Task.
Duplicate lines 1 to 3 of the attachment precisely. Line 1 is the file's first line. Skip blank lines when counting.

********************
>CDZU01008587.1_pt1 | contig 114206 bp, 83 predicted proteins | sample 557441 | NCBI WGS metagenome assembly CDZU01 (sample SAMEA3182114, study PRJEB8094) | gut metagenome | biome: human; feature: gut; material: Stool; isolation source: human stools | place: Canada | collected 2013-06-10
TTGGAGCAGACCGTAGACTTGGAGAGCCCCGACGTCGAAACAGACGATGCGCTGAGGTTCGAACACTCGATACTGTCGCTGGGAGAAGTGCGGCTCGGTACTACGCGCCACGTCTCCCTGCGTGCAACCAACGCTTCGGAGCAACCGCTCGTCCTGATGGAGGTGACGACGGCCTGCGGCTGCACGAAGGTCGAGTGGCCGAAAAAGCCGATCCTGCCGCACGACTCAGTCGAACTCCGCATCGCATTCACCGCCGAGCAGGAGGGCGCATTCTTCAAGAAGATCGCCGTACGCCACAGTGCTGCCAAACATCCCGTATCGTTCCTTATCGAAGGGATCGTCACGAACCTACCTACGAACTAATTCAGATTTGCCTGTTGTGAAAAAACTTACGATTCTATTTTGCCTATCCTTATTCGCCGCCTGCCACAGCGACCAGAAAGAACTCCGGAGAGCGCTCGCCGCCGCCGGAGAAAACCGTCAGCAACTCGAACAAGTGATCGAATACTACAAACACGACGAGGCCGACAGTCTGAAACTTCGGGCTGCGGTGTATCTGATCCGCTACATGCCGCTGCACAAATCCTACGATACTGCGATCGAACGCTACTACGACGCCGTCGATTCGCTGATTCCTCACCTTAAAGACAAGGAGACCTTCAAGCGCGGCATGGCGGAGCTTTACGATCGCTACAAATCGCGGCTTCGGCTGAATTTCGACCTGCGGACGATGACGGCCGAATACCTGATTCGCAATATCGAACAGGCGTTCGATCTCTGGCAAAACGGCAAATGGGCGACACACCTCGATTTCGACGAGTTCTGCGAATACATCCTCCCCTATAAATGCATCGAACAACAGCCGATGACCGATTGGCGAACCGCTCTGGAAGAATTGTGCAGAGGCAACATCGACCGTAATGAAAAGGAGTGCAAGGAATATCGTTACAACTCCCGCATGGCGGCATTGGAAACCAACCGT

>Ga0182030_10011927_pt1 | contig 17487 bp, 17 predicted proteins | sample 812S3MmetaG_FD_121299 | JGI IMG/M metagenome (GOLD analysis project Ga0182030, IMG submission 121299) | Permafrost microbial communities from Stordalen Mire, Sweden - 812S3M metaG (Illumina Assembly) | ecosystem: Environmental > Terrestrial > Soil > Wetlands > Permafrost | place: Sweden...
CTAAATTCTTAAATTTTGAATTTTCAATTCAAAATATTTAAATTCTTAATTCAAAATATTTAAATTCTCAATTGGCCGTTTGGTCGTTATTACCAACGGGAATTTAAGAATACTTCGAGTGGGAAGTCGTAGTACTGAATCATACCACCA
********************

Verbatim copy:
>CDZU01008587.1_pt1 | contig 114206 bp, 83 predicted proteins | sample 557441 | NCBI WGS metagenome assembly CDZU01 (sample SAMEA3182114, study PRJEB8094) | gut metagenome | biome: human; feature: gut; material: Stool; isolation source: human stools | place: Canada | collected 2013-06-10
TTGGAGCAGACCGTAGACTTGGAGAGCCCCGACGTCGAAACAGACGATGCGCTGAGGTTCGAACACTCGATACTGTCGCTGGGAGAAGTGCGGCTCGGTACTACGCGCCACGTCTCCCTGCGTGCAACCAACGCTTCGGAGCAACCGCTCGTCCTGATGGAGGTGACGACGGCCTGCGGCTGCACGAAGGTCGAGTGGCCGAAAAAGCCGATCCTGCCGCACGACTCAGTCGAACTCCGCATCGCATTCACCGCCGAGCAGGAGGGCGCATTCTTCAAGAAGATCGCCGTACGCCACAGTGCTGCCAAACATCCCGTATCGTTCCTTATCGAAGGGATCGTCACGAACCTACCTACGAACTAATTCAGATTTGCCTGTTGTGAAAAAACTTACGATTCTATTTTGCCTATCCTTATTCGCCGCCTGCCACAGCGACCAGAAAGAACTCCGGAGAGCGCTCGCCGCCGCCGGAGAAAACCGTCAGCAACTCGAACAAGTGATCGAATACTACAAACACGACGAGGCCGACAGTCTGAAACTTCGGGCTGCGGTGTATCTGATCCGCTACATGCCGCTGCACAAATCCTACGATACTGCGATCGAACGCTACTACGACGCCGTCGATTCGCTGATTCCTCACCTTAAAGACAAGGAGACCTTCAAGCGCGGCATGGCGGAGCTTTACGATCGCTACAAATCGCGGCTTCGGCTGAATTTCGACCTGCGGACGATGACGGCCGAATACCTGATTCGCAATATCGAACAGGCGTTCGATCTCTGGCAAAACGGCAAATGGGCGACACACCTCGATTTCGACGAGTTCTGCGAATACATCCTCCCCTATAAATGCATCGAACAACAGCCGATGACCGATTGGCGAACCGCTCTGGAAGAATTGTGCAGAGGCAACATCGACCGTAATGAAAAGGAGTGCAAGGAATATCGTTACAACTCCCGCATGGCGGCATTGGAAACCAACCGT

>Ga0182030_10011927_pt1 | contig 17487 bp, 17 predicted proteins | sample 812S3MmetaG_FD_121299 | JGI IMG/M metagenome (GOLD analysis project Ga0182030, IMG submission 121299) | Permafrost microbial communities from Stordalen Mire, Sweden - 812S3M metaG (Illumina Assembly) | ecosystem: Environmental > Terrestrial > Soil > Wetlands > Permafrost | place: Sweden...